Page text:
Neu! 2 is not just a "replica" of the first album, as is it's easy to see after a few listening sessions. The real surprise was their third album, with Side One taking one of the components of the music played by the duo - a rarefied lyricism that by now sounded positively "classic" - to the extremes; and Side Two bringing to the surface a kind of spirit that ex post it's inevitable - but also quite reductive - to define as "punk".

The music recorded by Neu! was without a doubt among those I broadcasted most often in my first year as a "radio personality". Whether people appreciated it, I can't really say.

Roger Powell
Cosmic Furnace

The aura surrounding all that was labeled as "electronic" - a tag quite difficult to pinpoint - with its corollary of keyboards and synthesizers, made "a famous name" of such groups as TONTO's Expanding Head Band - does anybody remember Zero Time? Of course, a lot of "German artists", at first especially Klaus Schulze and Tangerine Dream, came to the fore. The fact of the album not being distributed in Europe, and barely promoted in the States, greatly contributed to making Roger Powell's Cosmic Furnace disappear, though in a short time it became one of my most broadcasted LPs.

A Robert Moog protg, Powell soon became the most skilled performer of ARP synthesizers, which are the main instruments featured on this album, alongside a grand piano.

It's quite likely that readers have already seen the name Roger Powell, somewhere. Maybe on one of many albums released by Todd Rundgren's group Utopia. Or for his being a featured player on the David Bowie tour which gave us the double album Stage (one can easily find online a live version of Station To Station where Powell is alone at the synths, at the start of the piece). Then, for a long time he had a career working for firms that made synthesizers, music software, and so on (just check Wikipedia).

An excellent specimen when it comes to timbre - remember: those were the times of the horrible Moog "meow" - Cosmic Furnace is definitely first class also when it comes to music, "rock" with a pinch of classical influences at the close of Side One, featuring echoes of "big bands" with "impossible" saxophones on Side Two.

A perfect starting point being first track, Ictus - a rhythmic stress, not the vascular accident - featuring music that I'll leave to readers to explore, for an album that to my ears still sounds surprisingly fresh (I listened to it a few days ago, for the first time after about thirty years). Just listen to the beauty of the "guitar" timbre: we all know the pioneering work of Jan Hammer with the Mahavishnu Orchestra and later, but in that case the verisimilitude is for the most part derived from the musical intelligence of the notes played, and from a masterful use of the pitch-bend wheel; while here it's Powell's perfect knowledge of the "synthetic" instrument that makes it possible for him to expressively replicate the sound of the plectrum when placed over the guitar's pick-up while playing.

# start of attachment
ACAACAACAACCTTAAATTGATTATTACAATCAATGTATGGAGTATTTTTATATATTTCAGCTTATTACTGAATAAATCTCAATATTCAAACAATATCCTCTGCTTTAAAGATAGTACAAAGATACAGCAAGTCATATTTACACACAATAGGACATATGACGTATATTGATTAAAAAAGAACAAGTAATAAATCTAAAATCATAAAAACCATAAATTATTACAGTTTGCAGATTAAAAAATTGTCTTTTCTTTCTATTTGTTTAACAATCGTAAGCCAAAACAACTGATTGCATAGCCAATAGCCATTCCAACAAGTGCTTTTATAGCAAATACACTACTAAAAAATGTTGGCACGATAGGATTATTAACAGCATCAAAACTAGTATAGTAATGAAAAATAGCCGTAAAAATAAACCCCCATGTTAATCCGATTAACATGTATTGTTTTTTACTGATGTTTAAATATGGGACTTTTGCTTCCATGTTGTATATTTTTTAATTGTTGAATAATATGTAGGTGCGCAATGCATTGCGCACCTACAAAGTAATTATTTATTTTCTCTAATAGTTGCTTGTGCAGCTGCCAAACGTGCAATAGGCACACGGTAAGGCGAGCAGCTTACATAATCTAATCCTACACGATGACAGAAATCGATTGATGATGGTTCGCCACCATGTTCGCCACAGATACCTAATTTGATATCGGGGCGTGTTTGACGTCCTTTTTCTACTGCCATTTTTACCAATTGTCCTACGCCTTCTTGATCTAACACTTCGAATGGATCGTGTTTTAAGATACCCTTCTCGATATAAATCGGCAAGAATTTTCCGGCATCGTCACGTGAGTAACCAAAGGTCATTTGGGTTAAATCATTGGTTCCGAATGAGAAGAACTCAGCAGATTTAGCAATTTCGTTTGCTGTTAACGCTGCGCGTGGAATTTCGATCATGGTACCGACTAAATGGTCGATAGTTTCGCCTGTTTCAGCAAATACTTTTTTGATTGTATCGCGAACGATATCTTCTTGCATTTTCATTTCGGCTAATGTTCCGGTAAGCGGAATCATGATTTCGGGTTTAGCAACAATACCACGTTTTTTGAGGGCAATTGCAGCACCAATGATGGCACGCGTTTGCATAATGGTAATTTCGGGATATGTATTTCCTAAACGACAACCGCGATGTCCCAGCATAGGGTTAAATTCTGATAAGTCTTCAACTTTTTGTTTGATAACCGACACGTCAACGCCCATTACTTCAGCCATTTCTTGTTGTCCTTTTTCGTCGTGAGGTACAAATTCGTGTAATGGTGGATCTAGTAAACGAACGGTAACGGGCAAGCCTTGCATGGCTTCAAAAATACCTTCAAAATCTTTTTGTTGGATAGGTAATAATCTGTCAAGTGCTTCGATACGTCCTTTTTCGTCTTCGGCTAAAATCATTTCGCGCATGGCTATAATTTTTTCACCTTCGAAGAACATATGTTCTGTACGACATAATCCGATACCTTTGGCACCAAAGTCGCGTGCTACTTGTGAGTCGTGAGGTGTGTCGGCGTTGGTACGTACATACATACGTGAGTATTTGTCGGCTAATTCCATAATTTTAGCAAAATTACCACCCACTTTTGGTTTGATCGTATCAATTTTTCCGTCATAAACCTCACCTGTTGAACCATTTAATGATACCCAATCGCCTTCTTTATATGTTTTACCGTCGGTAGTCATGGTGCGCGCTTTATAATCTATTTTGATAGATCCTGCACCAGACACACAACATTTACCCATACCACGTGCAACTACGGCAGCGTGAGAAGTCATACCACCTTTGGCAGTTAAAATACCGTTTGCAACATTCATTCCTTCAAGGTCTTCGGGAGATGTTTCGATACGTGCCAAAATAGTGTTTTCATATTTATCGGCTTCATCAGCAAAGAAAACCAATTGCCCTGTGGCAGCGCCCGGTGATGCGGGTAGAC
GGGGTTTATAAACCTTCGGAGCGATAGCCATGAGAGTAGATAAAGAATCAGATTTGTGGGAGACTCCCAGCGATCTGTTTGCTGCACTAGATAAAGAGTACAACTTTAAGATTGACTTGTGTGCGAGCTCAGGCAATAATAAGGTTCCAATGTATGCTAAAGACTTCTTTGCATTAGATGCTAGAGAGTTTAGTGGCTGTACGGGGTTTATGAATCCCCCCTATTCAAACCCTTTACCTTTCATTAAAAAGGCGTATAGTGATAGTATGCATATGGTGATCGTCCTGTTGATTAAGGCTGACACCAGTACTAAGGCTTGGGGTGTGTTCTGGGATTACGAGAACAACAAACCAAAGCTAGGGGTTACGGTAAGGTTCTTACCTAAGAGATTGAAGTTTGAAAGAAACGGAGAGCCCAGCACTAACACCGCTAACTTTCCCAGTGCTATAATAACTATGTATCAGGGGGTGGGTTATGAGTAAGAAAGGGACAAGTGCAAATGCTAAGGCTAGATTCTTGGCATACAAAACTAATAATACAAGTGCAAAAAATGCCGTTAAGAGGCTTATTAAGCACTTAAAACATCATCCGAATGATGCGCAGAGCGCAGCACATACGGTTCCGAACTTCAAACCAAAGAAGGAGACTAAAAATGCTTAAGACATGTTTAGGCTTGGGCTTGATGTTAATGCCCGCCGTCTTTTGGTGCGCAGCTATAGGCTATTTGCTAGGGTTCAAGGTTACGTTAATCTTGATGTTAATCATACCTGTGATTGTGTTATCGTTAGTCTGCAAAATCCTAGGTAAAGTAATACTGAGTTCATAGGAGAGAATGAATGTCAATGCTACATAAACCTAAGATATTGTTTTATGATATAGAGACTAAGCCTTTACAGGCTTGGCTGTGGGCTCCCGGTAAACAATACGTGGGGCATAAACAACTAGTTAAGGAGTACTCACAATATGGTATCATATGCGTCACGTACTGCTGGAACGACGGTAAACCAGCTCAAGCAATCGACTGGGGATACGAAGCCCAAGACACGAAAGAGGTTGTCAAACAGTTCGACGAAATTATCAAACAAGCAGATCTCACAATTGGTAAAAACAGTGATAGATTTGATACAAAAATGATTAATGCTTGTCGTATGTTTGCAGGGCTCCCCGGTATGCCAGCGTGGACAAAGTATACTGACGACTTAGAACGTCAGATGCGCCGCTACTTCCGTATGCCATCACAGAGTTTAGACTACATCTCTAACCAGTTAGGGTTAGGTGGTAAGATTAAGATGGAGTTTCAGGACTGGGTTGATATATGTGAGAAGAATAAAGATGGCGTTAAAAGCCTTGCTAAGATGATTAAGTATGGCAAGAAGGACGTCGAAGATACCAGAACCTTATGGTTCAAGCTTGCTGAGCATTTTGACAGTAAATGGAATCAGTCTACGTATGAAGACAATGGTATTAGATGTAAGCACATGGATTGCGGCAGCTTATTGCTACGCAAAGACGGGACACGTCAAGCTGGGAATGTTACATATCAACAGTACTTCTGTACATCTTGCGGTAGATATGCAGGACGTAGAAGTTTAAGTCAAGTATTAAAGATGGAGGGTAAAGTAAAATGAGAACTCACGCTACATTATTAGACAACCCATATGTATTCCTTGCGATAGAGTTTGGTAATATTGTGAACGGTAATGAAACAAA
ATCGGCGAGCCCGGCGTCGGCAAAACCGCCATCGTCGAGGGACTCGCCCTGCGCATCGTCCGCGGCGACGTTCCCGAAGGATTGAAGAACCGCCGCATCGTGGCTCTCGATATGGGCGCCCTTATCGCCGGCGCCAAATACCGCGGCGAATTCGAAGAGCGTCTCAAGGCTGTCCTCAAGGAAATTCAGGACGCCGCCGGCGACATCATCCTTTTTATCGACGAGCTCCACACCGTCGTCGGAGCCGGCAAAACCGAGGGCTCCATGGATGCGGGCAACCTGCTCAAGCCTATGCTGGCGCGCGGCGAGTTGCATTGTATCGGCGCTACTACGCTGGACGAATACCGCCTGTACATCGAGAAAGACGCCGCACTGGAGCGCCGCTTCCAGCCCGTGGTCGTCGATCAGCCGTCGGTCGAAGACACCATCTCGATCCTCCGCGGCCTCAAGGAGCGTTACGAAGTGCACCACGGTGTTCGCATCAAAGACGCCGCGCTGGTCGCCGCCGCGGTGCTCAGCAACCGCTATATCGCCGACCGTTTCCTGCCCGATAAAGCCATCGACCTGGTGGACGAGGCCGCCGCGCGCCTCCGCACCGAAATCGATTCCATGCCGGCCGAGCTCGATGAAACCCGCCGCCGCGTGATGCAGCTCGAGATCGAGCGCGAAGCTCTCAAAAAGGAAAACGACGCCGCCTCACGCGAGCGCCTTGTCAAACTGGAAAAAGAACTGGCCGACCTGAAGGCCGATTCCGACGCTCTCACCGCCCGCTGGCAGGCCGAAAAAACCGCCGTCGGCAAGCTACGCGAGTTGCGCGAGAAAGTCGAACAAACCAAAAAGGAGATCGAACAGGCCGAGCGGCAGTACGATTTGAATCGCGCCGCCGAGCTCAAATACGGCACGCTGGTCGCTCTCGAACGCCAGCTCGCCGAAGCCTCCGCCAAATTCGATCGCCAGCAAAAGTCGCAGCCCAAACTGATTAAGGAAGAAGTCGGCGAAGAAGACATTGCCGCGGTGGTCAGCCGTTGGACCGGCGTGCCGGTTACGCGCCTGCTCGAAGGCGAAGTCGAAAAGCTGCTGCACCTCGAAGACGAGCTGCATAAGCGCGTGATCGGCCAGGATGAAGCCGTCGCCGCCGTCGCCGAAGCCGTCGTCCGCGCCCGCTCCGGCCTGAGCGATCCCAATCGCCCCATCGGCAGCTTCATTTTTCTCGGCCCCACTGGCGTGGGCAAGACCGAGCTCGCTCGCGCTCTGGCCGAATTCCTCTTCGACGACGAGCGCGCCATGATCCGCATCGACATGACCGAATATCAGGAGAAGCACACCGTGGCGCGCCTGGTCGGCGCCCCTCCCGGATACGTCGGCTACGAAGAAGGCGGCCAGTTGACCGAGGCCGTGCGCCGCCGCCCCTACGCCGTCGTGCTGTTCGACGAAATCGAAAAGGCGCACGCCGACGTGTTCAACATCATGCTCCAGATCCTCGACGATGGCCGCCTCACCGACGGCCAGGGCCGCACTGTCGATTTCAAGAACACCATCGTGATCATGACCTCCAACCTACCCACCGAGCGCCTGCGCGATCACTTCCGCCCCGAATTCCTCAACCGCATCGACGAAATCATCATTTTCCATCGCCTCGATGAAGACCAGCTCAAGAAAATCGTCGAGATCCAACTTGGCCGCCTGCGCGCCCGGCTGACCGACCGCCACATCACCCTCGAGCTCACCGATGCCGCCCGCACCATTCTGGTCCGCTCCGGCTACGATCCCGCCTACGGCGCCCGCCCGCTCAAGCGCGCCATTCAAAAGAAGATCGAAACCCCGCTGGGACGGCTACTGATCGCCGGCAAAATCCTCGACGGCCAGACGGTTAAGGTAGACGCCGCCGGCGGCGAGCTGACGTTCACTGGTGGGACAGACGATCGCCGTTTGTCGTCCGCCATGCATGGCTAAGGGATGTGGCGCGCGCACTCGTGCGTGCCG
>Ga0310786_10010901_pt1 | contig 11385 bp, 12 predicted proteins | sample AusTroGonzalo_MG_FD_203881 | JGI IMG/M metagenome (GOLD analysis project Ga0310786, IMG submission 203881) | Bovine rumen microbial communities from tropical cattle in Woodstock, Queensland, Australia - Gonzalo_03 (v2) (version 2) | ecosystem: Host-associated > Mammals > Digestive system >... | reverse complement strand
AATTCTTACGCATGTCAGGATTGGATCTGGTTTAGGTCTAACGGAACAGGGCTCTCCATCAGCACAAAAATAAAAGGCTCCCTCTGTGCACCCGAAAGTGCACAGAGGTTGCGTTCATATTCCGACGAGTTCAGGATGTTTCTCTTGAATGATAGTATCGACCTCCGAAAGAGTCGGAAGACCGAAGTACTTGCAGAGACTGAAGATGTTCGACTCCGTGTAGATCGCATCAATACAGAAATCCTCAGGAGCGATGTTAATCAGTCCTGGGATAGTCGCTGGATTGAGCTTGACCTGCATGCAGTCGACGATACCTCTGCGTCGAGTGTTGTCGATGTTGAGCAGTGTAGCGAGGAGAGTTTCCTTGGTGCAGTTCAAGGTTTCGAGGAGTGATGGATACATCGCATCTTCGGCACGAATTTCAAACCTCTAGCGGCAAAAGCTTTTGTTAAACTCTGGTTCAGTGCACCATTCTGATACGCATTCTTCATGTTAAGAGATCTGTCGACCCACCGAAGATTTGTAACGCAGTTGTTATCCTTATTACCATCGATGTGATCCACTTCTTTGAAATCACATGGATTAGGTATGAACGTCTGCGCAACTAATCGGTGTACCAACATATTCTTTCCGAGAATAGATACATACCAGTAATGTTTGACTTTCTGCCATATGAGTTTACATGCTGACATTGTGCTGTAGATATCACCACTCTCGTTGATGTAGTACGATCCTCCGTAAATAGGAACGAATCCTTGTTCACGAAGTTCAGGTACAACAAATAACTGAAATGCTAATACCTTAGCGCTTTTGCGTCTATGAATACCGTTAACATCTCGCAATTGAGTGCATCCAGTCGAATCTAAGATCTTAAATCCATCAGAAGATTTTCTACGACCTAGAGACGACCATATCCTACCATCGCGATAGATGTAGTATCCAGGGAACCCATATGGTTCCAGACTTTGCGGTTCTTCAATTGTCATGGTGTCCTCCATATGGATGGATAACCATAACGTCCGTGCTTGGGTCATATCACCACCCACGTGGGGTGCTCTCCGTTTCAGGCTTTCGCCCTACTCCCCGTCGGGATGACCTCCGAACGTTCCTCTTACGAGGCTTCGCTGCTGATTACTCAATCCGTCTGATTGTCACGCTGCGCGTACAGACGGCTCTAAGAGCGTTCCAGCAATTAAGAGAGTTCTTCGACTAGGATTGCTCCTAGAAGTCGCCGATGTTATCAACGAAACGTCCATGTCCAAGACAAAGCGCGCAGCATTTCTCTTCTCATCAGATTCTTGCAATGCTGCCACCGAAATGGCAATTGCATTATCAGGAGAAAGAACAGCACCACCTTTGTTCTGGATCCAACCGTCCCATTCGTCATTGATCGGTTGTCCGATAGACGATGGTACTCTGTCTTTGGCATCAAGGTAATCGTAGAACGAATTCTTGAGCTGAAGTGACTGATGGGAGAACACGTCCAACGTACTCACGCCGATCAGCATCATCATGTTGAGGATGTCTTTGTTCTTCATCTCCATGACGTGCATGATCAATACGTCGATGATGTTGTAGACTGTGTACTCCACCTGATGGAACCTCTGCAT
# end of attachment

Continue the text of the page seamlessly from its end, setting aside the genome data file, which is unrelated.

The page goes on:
Jukka Tolonen

I hope I won't be accused of being a card-sharp when I say that this album was released in 1976. But I could have broadcast these tracks in 1975, had I possessed the original albums from which they are taken. Which is a convoluted way of saying that - as I first learned just a few days ago (!) - Crossection is an excellent "best of" that features six tracks taken from Tolonen's solo albums released in the first half of the 70s.

(I hope readers will be patient. The version of Crossection I'm talking about, released in U.K. by Sonet, has only four tracks in common with the version of the album released in the States by Janus, as I was dramatically made aware upon buying a new copy, my original having been trashed by too much radio broadcasting. The USA edition featuring, by the way, two tracks performed by Tasavallan Presidentti, the Finnish group of which Tolonen was a member: listen to Last Quarters, a track obviously influenced by Gentle Giant.)

I found my copy of Crossection in a Ricordi record shop. I liked the album for its variety and its clean mood, with a certain "Californian" air surfacing here and there in the guitar solos, strange "jazz-rock" moments la Brian Auger, fine melodies for flute giving a touch of "Nordic", and a track - Silva the Cat - whose perfect solo I always managed to include in my program. (The fine opening track, Northern Lights, was for a long time the music I used to start my radio show.)

I have to confess that this album is very dear to my heart, but not for personal reasons. For me, Crossection is part of that category featuring albums that are not "fundamental", are not "historical", but at the same time are definitely not "minor". It's that their not being part of a specific "Zeitgeist" makes them almost an object of ridicule to some people. Which is one more reason to listen to it, as I did quite recently. (To my ears, Side Two is the better side. But Side One is not bad, either.)

Beppe Colli 2021 | May 5, 2021